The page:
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The Magnet and the Iron: John Brown and George L. Stearns The Stories Behind the Busts

Edmonia Lewis

Edmonia Lewis
Courtesy of the National Portrait Gallery, Smithsonian Institution

Edmonia Lewis is considered the first American sculptor of color to gain an international reputation. As a woman of African American and Native American (Chippewa) heritage, Lewis faced significant challenges in her attempts to become a professional sculptor, so much so that she left for Europe to escape others’ obsession with her background. She wrote, “I was practically driven to Rome in order to obtain the opportunities for art culture, and to find a social atmosphere where I was not constantly reminded of my color. The land of liberty [America] had not room for a colored sculptor.”

Lewis was an orphan who attended Oberlin College with the help of her brother. While at Oberlin, two white students accused her of poisoning them. Before her trial, locals took matters into their own hands and abducted her and beat her. At her trial, she was declared innocent of all charges, but she was nonetheless not permitted to finish her degree. Instead, she traveled to Boston with an introduction to prominent abolitionist William Lloyd Garrison in her pocket.

In Boston, Lewis saw the statue of Benjamin Franklin in front of the old city hall and determined to become a sculptor to be able to create something like that. Garrison introduced her to Edward Augustus Brackett, who had sculpted John Brown several years earlier. Lewis remarked, “A man who made the bust of John Brown must be a friend of my people.” Lewis trained under Brackett for a year or two, using his works as models and creating portrait medallions of John Brown to sell to earn money. The two eventually split ways due to an unspecified disagreement.

Some of Lewis’s works include busts of Abraham Lincoln, Robert Gould Shaw, Charles Sumner, John Brown, and figures from the Bible and Greco-Roman mythology. She based at least six sculptures on The Song of Hiawatha by Henry Wadsworth Longfellow, who later sat for a sculpture in her studio in Rome.

Advertisement for John Brown Medallions, 1864
Robert Gould Shaw (Lewis)
Image courtesy of the Museum of African American History, Boston and Nantucket, Massachusetts, USA

In 1864, Lewis sculpted a bust of Robert Gould Shaw, the first commander of the 54th Massachusetts Infantry Regiment. She had seen the 54th march out of Boston the previous year and was struck by Shaw’s dedication to the cause of abolition. She requested a photograph of Shaw from Lydia Maria Child, but Child refused to give it to her, claiming she would not be able to do justice to this revered figure. Lewis nevertheless created the bust. When Child saw it, she remarked, “[Lewis] had succeeded so well that those familiar with the photographs of the young hero could not fail to recognize the bust. It has some imperfections as the work of beginners must necessarily have, but it was quite remarkable.” (This patronizing attitude was typical of Child throughout Lewis’s time in Boston.) Shaw’s family approved of the bust and Lewis subsequently sold a hundred plaster replicas of the Shaw bust at the Soldiers’ Relief Fund Fair in November 1864.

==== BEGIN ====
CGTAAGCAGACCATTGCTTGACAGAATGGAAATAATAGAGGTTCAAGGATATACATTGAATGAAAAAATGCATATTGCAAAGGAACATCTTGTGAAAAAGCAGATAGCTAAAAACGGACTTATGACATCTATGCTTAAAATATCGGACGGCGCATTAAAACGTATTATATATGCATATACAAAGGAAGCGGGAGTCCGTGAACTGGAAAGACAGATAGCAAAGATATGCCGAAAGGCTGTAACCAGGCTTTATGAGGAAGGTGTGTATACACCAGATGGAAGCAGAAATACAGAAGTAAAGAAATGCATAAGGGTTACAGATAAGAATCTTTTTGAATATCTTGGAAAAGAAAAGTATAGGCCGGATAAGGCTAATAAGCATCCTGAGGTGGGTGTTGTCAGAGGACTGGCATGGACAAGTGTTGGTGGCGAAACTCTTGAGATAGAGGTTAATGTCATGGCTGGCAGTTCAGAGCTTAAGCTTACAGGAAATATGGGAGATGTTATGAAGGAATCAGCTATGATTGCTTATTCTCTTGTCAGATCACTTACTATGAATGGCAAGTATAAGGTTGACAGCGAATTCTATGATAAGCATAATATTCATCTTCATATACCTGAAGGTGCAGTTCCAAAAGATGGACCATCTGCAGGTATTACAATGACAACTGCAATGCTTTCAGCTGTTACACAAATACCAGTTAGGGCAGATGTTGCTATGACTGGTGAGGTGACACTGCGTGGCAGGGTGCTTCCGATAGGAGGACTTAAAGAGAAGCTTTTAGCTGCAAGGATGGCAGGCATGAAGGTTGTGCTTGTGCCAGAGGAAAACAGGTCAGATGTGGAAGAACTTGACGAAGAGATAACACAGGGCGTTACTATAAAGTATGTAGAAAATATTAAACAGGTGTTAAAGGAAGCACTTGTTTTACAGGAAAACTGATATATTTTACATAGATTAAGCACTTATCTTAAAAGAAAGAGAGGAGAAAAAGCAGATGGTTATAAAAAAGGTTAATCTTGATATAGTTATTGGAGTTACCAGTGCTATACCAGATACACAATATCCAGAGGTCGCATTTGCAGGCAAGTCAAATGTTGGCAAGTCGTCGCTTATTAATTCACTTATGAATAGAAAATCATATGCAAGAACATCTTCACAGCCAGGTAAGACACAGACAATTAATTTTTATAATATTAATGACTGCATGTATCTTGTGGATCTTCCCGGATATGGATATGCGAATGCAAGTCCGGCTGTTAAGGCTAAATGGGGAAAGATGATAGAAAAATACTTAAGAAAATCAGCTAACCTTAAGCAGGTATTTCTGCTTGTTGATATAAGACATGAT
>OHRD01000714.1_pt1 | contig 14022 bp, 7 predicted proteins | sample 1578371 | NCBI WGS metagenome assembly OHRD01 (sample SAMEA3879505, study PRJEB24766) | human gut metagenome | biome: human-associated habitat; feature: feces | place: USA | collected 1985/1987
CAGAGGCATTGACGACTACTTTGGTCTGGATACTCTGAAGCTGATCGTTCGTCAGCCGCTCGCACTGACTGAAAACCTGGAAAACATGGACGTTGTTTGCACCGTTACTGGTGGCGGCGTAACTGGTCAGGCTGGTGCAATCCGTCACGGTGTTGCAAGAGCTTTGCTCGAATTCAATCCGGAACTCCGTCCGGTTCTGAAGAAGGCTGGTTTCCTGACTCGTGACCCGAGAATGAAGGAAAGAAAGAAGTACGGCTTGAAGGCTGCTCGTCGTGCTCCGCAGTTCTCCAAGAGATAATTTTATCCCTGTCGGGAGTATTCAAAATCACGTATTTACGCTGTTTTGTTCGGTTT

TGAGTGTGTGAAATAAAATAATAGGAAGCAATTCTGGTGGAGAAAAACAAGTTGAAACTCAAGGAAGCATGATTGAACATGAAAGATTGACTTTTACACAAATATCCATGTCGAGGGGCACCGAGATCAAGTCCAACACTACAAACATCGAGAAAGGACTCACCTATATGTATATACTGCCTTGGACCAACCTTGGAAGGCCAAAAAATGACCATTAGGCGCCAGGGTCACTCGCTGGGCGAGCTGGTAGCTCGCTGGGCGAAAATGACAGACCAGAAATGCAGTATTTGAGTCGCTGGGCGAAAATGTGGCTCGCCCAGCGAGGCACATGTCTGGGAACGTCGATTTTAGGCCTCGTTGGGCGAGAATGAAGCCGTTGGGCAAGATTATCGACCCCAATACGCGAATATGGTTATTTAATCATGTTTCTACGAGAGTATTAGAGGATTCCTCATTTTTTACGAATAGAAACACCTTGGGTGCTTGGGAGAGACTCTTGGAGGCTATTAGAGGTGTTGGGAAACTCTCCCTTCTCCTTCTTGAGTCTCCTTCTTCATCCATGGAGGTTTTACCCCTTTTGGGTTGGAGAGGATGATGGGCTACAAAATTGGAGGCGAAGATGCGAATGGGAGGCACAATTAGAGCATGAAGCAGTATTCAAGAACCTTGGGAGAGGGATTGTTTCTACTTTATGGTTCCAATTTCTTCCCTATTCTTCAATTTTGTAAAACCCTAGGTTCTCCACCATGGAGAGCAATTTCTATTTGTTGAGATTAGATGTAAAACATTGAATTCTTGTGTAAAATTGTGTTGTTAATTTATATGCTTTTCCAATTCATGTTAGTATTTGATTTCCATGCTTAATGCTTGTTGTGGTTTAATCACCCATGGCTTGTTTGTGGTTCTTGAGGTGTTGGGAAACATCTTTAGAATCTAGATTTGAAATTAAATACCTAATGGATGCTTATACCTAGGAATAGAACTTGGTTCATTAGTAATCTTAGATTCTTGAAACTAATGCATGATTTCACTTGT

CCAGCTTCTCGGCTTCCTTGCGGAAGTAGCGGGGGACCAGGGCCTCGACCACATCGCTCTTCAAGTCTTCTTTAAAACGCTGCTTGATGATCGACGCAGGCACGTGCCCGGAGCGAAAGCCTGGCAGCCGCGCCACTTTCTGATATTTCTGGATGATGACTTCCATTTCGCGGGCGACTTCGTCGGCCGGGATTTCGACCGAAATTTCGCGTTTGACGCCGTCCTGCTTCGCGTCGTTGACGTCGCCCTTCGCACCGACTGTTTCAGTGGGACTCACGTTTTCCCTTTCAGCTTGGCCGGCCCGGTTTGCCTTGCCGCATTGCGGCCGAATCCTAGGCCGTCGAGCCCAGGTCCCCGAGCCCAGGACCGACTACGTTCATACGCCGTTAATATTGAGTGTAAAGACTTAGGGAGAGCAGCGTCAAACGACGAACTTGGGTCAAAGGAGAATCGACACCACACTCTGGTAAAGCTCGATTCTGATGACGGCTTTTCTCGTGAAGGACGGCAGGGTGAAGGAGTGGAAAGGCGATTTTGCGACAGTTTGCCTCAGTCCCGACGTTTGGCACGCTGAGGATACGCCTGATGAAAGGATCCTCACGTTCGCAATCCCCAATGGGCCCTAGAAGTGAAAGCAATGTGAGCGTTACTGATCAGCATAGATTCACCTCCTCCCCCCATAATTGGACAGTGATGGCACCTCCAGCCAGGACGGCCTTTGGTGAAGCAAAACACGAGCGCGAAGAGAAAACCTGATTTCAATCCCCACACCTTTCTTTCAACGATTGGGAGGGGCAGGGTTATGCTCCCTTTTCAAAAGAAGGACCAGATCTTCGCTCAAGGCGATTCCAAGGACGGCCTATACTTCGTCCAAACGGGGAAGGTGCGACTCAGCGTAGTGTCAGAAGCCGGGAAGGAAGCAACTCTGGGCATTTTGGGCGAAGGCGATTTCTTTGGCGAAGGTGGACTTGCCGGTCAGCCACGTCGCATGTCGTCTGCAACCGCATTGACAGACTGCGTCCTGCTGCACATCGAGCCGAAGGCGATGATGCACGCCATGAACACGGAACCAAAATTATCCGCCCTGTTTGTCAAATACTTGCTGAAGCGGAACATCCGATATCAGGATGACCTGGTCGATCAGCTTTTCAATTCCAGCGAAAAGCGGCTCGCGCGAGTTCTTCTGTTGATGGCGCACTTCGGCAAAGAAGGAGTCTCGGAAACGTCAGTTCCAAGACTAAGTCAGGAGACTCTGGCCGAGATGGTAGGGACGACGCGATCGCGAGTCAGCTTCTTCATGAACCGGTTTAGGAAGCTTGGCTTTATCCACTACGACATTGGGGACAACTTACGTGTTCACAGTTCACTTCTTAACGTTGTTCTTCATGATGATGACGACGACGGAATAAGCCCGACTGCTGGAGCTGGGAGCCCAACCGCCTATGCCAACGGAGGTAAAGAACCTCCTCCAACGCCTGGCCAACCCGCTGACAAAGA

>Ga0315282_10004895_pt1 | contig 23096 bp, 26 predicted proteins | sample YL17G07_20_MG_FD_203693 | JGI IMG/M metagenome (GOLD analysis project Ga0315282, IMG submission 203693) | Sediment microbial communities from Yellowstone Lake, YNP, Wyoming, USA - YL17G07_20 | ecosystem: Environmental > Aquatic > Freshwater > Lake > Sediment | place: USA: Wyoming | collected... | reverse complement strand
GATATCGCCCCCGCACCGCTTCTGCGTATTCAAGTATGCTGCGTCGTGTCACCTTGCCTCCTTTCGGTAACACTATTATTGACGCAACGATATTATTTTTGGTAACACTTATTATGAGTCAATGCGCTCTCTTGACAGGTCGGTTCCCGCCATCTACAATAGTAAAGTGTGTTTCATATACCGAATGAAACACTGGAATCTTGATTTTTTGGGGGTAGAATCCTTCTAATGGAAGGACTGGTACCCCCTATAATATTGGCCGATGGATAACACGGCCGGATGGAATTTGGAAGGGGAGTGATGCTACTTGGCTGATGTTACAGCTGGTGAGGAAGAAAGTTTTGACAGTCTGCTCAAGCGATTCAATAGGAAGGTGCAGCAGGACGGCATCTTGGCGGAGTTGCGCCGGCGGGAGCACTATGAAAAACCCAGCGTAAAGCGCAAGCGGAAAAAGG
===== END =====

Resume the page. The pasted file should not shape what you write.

After observing Lewis at work on the Shaw bust, poet Anna Quincy Waterston wrote,

‘Tis fitting that a daughter of the race
Whose chains are breaking should receive a gift
So rare as genius. Neither power nor place,
Fashion or wealth, pride, custom, caste, nor hue
can arrogantly claim what God doth lift
Above these chances, and bestows on few.

By 1865, Lewis had earned enough money to pay for her passage to Rome, where she lived and worked many years. At the time, it was the custom for most sculptors to create clay models themselves then hire laborers to shape the marble versions, but in Rome, Lewis, she was one of the few sculptors to do the sculpting herself in order to prove to critics that she was not claiming others’ work as her own.

Lewis continued to live and work in Europe for the rest of her life, occasionally traveling to the United States for the presentation of her work. The last few years of her life are shrouded in mystery—and for decades were in fact entirely unknown—but recent investigation has discovered that Lewis died in London in 1907 and was buried in an unmarked grave at St. Mary’s Roman Catholic Cemetery, an obscure end to her very public life.